Use this URL to cite or link to this record in EThOS: http://ethos.bl.uk/OrderDetails.do?uin=uk.bl.ethos.687851
Title: An architecture of industrialism : the Liddell family of Ravensworth Castle, Gateshead, 1607-1808
Author: Hartfelder, Charles Desmond
ISNI:       0000 0004 5915 598X
Awarding Body: Durham University
Current Institution: Durham University
Date of Award: 2016
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Abstract:
This thesis presents an argument for the regionality of architectural functionality within an overarching "Georgian Order" of the eighteenth century British world. Following previous interpretations of such an order put forth by Leone (1988) and forwarded by Johnson to address English material culture (1993, 1996), the concept and character of a regional architecture for the emerging industrial centre of County Durham and Northumberland in the seventeenth and eighteenth centuries is explored through the close examination of a particular case study, namely the estate of the coal-owning Liddell family at Ravensworth Castle, Gateshead. As a site no longer maintained by the landed family yet retaining key components of its early modern character, the critical analyses of the house, the wider estate, and its place within the landscape have necessitated the creation of a new methodology for the historical archaeology of buildings no longer extant, placing the sociopolitical and mercantile ventures and objectives of a particular family within their local and wider contexts. In this manner, estate landscapes may be understood as reflections of the specific objectives and circumstances of those acting upon them. Following contextualisation of the site within the landscape of early modern industrial North East England, the scope of this model is drawn out to explore the nature and opening of élite housing culture by comparison with the colonial Chesapeake region. This comparison is particularly useful where an analogy is drawn between the concept of an open élite (Stone & Stone 1984) as applied to mainland English industrial capitalists (e.g. the Liddells and Bowes) and that of the emerging and later dominating planter class in the American colonies. It is in this placing of local history within its wider context where a regionality may be found and the functionality of dwelling in early modern period may be appreciated.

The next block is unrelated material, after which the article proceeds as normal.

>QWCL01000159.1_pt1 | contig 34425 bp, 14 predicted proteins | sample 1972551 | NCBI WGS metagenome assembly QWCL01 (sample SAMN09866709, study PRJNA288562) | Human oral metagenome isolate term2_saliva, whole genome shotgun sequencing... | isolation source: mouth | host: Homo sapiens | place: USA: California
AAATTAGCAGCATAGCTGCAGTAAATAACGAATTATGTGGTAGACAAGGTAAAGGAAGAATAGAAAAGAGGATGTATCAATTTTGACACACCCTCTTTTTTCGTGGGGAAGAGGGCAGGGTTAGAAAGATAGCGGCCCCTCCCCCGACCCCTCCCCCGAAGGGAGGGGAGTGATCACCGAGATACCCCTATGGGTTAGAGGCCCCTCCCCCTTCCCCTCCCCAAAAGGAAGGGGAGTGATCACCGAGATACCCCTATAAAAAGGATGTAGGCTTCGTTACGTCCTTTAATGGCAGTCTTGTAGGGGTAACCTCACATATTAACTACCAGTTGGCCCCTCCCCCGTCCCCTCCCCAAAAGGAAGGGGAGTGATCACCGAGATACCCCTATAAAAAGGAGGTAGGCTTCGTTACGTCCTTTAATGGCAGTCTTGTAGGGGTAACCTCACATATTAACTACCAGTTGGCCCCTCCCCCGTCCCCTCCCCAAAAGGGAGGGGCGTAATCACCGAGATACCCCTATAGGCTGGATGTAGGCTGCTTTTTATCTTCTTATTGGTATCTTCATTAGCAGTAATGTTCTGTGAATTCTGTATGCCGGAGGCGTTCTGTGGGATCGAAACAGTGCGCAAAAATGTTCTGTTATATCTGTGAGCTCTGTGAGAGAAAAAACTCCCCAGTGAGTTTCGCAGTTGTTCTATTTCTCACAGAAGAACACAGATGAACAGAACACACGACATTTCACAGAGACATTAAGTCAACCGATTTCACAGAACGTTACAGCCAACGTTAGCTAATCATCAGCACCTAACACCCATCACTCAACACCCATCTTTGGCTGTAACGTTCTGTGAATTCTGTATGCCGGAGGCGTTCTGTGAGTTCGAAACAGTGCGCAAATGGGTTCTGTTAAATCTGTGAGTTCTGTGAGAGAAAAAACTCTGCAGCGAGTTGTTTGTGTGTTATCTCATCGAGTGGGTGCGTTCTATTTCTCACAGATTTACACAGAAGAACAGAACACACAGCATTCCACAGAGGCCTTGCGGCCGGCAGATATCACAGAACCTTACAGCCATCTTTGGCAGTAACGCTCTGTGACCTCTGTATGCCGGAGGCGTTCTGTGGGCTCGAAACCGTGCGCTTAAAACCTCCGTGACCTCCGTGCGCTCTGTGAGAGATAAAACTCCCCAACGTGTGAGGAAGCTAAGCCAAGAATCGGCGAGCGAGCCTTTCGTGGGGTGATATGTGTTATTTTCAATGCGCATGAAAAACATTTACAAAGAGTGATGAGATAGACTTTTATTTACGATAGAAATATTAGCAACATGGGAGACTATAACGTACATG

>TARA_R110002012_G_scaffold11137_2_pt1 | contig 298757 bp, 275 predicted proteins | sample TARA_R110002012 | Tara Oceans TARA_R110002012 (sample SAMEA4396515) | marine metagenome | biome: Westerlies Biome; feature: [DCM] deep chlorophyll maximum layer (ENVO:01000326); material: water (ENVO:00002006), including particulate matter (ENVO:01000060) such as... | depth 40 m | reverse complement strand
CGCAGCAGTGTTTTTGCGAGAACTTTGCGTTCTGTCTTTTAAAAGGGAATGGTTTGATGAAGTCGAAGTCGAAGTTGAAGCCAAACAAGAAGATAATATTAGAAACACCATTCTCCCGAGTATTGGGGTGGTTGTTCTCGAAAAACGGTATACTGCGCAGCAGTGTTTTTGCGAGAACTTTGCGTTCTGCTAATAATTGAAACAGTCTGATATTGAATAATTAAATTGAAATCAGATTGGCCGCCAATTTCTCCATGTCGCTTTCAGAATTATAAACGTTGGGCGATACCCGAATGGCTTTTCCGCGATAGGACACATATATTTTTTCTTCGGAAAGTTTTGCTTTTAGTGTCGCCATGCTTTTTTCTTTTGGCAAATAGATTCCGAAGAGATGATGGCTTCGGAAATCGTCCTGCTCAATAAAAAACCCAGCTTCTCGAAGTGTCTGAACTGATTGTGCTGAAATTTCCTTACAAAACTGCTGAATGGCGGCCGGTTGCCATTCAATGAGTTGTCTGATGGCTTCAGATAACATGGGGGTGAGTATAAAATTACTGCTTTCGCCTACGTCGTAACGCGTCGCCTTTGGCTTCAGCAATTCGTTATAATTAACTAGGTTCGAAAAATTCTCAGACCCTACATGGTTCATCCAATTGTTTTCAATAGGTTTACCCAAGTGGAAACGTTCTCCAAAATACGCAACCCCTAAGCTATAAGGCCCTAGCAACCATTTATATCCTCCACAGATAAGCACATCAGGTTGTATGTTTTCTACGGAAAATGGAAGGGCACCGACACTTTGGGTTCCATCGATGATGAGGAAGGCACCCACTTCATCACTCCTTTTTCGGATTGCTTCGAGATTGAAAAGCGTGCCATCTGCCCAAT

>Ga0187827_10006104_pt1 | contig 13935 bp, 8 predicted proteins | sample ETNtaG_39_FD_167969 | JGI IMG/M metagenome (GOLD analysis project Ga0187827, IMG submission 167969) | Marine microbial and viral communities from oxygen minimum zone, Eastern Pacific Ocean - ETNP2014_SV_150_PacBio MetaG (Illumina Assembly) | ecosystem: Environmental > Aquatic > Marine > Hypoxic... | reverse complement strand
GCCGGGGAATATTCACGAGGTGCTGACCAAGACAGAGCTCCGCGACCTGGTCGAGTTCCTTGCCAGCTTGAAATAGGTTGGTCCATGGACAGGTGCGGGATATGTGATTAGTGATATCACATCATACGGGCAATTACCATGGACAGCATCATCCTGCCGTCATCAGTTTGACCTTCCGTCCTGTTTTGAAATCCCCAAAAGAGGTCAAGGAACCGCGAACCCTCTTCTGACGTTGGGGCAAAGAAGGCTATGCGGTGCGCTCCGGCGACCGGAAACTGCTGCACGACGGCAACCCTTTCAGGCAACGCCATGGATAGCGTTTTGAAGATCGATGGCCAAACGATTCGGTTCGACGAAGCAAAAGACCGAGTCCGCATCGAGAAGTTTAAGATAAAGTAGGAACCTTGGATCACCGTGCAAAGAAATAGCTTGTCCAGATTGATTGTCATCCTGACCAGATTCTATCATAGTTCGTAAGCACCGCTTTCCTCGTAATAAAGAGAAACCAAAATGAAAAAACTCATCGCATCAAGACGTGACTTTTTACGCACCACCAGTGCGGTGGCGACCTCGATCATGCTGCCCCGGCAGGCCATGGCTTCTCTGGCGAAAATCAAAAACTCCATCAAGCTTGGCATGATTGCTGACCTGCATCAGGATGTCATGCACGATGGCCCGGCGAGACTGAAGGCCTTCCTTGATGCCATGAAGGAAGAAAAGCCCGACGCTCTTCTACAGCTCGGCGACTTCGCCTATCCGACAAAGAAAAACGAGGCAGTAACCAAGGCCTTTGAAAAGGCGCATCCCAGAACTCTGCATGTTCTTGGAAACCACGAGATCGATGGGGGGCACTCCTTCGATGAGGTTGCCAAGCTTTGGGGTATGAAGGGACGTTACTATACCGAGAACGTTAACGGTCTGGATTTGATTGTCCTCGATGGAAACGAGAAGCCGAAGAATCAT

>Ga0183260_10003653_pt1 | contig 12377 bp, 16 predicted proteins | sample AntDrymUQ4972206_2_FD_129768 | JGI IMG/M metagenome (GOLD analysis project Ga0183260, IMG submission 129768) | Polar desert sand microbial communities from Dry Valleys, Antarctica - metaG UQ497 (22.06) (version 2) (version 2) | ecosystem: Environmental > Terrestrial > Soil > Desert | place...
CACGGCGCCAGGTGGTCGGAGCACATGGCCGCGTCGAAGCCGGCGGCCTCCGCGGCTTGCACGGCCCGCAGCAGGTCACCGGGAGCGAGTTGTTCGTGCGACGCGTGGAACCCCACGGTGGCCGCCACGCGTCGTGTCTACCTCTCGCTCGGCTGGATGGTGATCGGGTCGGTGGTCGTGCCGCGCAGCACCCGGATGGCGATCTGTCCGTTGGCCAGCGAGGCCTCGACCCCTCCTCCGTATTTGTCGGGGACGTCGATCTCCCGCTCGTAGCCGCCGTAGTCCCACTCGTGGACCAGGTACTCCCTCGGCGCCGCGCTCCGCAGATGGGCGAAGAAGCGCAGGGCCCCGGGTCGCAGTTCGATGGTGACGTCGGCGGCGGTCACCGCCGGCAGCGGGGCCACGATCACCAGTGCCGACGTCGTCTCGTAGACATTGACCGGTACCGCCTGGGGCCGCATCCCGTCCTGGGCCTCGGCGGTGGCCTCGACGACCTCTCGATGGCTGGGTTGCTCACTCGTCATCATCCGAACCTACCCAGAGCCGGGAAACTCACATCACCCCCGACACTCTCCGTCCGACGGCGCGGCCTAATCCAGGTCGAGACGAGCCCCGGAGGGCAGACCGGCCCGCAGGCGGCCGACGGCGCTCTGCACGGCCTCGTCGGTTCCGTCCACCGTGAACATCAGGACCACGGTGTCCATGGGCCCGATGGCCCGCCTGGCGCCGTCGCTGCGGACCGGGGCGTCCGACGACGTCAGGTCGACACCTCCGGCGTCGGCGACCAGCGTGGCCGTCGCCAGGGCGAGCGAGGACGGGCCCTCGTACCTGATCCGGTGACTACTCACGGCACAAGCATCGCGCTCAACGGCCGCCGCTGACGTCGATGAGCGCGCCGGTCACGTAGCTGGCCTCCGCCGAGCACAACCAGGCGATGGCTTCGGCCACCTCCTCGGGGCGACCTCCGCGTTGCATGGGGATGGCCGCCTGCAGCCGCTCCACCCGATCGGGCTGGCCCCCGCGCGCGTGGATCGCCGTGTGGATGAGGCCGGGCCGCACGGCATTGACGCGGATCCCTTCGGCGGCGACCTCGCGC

Supervisor: Not available Sponsor: Not available
Qualification Name: Thesis (Ph.D.) Qualification Level: Doctoral
EThOS ID: uk.bl.ethos.687851  DOI: Not available
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